Wednesday, May 9, 2007

The Win Probability

We here at the DC Optimist are big fans of the's pitch-by-pitch coverage of the Nats. Of course it doesn't compare to MASN's TV coverage, which features some great Chad Cordero commercials ("Lights out, Grandma!"), the twangy pompousness of Don Sutton and the intensely bright-eyed 'tism that continuously flows from Bobby Carpenter's microphone. But it does contain one heck of a technological advantage. Yes, the Win Probability chart.

This brilliant piece of theorhetical-mathematical-sabremetrical goodiness updates itself every inning showing just how likely the Nats will not win the game. As statistical, mathematical, and above all predictive whizes ourselves, we have applied this brilliant piece of technology to the remaining buzzing sports stories, mostly in an effort to prod the Post into including the meter on all of their stories. Here's a few Win Probability scenerios we have concocted:

Brendan Haywood, in an effort to mimic the sensibilities of his homeboy Kwame Brown, has requested a trade. In the Wizards' glorious past, guys who were a bit tough to motivate usually went on to star in another city. One of the cities that has benefitted the most from tough-to-motivate Wizards has been Detroit. The Pistons' starting five features three ex-Wiz and they are on their way to the Eastern Motors Finals. So its only right that Haywood would find a home in the city where reminiscing about the wonder years in DC makes for great newspaper reporting. So how likely is it that Haywood will take his new position in the Pistons lineup and turn himself into the consistent-contributor we all hoped and dreamed for?

According to our probability meter, not very likely. Sure it's easy to sit on a bench with non-defenders and complain about PT, but with actual two-wayers in Detroit and noted alpha dogs like Sheed Wallace and Chauncey Billups manning the locker room, Brendan will likely cower to the end of the bench with counterpart Nazi Mohammed.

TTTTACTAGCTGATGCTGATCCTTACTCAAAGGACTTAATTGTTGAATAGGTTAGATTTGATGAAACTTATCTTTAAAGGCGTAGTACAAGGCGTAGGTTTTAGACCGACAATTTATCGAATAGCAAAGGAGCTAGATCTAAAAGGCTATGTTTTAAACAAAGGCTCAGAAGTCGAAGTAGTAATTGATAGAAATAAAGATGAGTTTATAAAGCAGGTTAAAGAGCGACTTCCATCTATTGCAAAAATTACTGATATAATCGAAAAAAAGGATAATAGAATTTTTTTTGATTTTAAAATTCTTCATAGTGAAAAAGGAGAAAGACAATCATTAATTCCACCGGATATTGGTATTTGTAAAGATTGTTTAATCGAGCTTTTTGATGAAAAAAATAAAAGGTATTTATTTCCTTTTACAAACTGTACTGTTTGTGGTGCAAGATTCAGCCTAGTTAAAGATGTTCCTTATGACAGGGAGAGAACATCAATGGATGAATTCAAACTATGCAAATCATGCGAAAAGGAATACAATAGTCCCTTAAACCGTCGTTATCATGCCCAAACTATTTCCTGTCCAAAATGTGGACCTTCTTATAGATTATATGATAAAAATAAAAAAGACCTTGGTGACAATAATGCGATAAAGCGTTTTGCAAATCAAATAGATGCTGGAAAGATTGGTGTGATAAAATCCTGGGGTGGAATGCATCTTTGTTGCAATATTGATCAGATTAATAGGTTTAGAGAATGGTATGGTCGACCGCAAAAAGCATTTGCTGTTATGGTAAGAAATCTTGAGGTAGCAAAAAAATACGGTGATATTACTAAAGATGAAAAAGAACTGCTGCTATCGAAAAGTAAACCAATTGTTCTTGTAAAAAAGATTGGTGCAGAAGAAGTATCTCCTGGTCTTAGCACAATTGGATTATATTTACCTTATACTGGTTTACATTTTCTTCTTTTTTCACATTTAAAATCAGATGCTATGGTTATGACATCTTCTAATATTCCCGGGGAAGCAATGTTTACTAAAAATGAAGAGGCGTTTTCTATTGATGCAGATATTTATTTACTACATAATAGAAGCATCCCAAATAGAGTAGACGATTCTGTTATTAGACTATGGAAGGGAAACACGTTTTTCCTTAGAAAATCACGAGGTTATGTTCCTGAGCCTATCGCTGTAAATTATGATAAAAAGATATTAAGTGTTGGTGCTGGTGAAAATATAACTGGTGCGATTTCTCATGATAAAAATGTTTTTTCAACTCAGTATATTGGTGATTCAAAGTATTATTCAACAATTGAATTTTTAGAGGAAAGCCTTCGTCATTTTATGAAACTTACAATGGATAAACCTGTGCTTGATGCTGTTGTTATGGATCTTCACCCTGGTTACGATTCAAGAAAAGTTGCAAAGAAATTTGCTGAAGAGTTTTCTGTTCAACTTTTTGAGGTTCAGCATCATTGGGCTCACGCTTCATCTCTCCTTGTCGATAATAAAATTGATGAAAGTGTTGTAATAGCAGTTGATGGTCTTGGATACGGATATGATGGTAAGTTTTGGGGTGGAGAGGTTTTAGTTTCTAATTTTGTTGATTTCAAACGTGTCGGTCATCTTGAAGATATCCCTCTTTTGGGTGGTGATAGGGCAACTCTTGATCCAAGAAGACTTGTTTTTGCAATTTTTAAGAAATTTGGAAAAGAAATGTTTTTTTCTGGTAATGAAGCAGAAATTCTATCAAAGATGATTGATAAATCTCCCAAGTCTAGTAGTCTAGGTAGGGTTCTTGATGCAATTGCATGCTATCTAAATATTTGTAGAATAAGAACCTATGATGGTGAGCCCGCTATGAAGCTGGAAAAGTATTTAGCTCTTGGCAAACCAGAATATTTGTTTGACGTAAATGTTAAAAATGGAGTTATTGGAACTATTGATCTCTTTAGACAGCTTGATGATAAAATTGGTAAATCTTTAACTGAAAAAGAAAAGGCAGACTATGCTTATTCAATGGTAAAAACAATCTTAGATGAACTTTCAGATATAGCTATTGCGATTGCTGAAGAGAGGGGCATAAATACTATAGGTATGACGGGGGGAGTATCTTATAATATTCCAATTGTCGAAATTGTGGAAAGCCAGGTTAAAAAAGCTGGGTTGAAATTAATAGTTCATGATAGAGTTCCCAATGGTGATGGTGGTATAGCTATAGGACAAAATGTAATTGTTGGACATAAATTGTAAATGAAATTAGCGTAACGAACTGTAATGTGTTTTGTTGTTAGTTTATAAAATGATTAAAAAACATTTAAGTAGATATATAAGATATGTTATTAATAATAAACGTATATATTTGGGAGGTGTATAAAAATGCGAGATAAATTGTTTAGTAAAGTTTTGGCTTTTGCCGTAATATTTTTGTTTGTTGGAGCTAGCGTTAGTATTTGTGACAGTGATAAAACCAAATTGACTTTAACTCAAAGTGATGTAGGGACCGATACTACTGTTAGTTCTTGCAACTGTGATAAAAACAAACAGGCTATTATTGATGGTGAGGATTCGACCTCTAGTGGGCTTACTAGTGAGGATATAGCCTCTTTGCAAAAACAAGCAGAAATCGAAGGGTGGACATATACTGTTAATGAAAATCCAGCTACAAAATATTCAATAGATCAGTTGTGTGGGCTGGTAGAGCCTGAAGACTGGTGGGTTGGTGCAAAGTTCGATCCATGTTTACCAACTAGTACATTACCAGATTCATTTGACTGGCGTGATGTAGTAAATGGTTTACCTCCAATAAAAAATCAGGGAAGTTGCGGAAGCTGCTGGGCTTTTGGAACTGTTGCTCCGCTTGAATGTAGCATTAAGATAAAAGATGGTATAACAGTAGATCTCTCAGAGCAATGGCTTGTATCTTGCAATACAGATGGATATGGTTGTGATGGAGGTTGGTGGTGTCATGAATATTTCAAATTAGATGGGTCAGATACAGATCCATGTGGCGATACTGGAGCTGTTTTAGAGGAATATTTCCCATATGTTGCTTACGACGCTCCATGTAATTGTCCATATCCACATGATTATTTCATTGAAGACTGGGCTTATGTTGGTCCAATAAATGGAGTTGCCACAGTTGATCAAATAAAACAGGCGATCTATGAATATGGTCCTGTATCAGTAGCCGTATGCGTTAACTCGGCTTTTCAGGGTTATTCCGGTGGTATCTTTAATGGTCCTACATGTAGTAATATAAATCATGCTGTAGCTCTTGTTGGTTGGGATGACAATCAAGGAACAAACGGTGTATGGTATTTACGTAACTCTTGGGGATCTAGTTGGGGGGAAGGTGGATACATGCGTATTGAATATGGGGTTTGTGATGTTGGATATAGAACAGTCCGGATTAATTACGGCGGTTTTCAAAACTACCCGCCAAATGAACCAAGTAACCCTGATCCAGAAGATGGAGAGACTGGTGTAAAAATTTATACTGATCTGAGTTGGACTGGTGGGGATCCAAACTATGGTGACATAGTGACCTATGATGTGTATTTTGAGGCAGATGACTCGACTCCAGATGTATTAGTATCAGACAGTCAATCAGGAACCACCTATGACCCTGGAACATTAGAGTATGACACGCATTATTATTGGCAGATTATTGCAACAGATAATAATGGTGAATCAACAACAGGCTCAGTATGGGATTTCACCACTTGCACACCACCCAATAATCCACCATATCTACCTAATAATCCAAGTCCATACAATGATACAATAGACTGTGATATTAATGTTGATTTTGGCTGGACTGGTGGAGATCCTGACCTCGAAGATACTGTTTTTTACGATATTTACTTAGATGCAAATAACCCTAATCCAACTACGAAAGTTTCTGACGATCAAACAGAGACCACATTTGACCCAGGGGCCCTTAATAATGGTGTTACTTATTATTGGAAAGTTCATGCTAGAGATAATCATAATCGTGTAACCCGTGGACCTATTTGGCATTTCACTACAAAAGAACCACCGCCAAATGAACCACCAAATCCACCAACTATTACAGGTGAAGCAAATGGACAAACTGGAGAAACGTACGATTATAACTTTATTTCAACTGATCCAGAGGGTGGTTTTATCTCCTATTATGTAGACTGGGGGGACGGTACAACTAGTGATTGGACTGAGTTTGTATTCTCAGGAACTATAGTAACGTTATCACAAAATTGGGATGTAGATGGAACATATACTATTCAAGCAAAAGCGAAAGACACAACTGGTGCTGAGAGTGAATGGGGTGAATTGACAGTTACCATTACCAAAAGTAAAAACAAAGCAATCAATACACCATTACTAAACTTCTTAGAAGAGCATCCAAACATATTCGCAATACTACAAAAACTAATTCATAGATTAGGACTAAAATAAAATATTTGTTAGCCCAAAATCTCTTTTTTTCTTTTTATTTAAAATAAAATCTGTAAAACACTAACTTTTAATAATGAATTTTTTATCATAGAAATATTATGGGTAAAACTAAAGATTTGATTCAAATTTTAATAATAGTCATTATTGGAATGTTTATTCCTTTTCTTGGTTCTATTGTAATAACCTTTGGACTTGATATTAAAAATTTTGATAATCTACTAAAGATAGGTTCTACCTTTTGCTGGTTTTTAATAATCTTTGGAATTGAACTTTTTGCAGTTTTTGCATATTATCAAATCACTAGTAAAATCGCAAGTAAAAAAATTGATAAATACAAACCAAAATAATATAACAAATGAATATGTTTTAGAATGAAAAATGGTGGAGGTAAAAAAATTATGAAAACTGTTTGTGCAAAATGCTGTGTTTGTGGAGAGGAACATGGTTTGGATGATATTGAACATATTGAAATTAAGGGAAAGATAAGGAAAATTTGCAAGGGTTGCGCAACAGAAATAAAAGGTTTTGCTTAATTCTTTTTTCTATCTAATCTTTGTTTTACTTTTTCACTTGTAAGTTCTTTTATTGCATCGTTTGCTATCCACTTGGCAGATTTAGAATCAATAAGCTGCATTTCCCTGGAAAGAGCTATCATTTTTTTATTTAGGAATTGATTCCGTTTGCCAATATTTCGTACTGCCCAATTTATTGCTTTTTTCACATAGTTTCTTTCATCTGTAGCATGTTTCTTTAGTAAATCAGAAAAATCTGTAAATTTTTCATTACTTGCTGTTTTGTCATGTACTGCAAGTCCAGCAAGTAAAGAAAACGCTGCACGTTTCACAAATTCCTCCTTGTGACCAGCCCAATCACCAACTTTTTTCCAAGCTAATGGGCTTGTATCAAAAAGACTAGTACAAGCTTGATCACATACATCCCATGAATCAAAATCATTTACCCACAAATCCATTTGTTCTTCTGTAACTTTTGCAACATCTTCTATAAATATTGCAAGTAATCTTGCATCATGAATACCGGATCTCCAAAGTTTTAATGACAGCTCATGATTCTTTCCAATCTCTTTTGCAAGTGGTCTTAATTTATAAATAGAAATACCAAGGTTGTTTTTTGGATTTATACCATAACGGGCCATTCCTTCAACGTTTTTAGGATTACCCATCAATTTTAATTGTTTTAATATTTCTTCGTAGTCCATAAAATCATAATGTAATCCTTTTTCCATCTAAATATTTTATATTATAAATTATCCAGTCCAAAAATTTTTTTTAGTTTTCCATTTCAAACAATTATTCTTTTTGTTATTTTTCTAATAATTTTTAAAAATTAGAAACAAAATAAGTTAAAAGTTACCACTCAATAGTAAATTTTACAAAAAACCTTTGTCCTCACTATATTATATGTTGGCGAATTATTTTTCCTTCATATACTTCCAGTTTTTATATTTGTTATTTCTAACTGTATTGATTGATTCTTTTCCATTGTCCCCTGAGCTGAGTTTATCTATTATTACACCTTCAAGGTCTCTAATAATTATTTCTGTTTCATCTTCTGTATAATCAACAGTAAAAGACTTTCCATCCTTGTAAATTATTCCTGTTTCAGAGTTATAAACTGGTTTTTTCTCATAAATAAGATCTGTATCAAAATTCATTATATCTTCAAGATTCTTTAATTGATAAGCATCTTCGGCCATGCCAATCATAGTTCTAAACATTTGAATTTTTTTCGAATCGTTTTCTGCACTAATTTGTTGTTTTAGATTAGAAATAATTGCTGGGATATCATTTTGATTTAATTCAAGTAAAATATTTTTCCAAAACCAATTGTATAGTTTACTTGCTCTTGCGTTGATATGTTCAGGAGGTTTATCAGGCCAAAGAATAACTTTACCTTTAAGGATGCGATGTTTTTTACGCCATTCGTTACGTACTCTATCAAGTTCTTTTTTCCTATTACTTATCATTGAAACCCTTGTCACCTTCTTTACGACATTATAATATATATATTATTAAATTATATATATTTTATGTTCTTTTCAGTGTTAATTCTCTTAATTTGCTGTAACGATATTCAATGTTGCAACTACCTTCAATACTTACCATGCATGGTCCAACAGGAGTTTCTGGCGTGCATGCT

The Redskins started their annual Optional Training Activities (ne OTAs) yesterday, and in practice sessions closed to the public, players both healthy and recovering gathered to do... something. Although the media folks were not allowed inside, that didn't stop the Washington Post from muckraking regarding the absence of star d-backs Sean Taylor and Shawn Springs. Instead of sending in a microphone-wielding hottie like Kelly Johnson to get the puffy scoops like Snyder-homies Comcast Sportsnet does, the Post has, again, decided to dwell on the negatives. After careful consideration, we decided to apply the Win Probability to this scenario:

As you can see, the whole scenario reeks of nothing. But just to make sure, we applied the science to the post's impending coverage:

Please breathe easy, Redskins faithful.

And finally, with Mike Wise not having the depleted Wiz bunch to kick around anymore, the Post sent him off to interview one of his good buddies and current ressurection specialist in Golden State, coach Don Nelson. In a column that blindly reaches for more racially motivated thingies than a Michael Wilbon trade paperback, Wise attempts to "pun-up" his piece in regards to the Warriors sensibilities.

"Now Nellie is giving the Warriors more street cred than Nelly?"

Besides being a woefully dated pun that caused a near-vomitous shock reaction in me, the pun does not take into account the fact that Nelly, he of the Super Bowl dual-jersey performance and the *shudder* Tim McGraw collaboration, has absolutely no street cred whatsoever. Because of this, we have applied our Win Probability to Wise's street cred, and here's what it read out:


Anonymous said...

thats grade A meat right there. scrumptious!

bryc3 said...

The link in the piece about Brenda requesting a trade goes to a story about the Nats. Bad link? Or did you just make the request part up? No biggie if you did, as we all expect it anyway so it's not much of a stretch.

The Wise bit is pure win.

Bobtimist Prime said...

It could have either been a bad link that has since been rectified or a delicious metaphor linking Brendan's game four output to the Nationals bats when runners are in scoring position.

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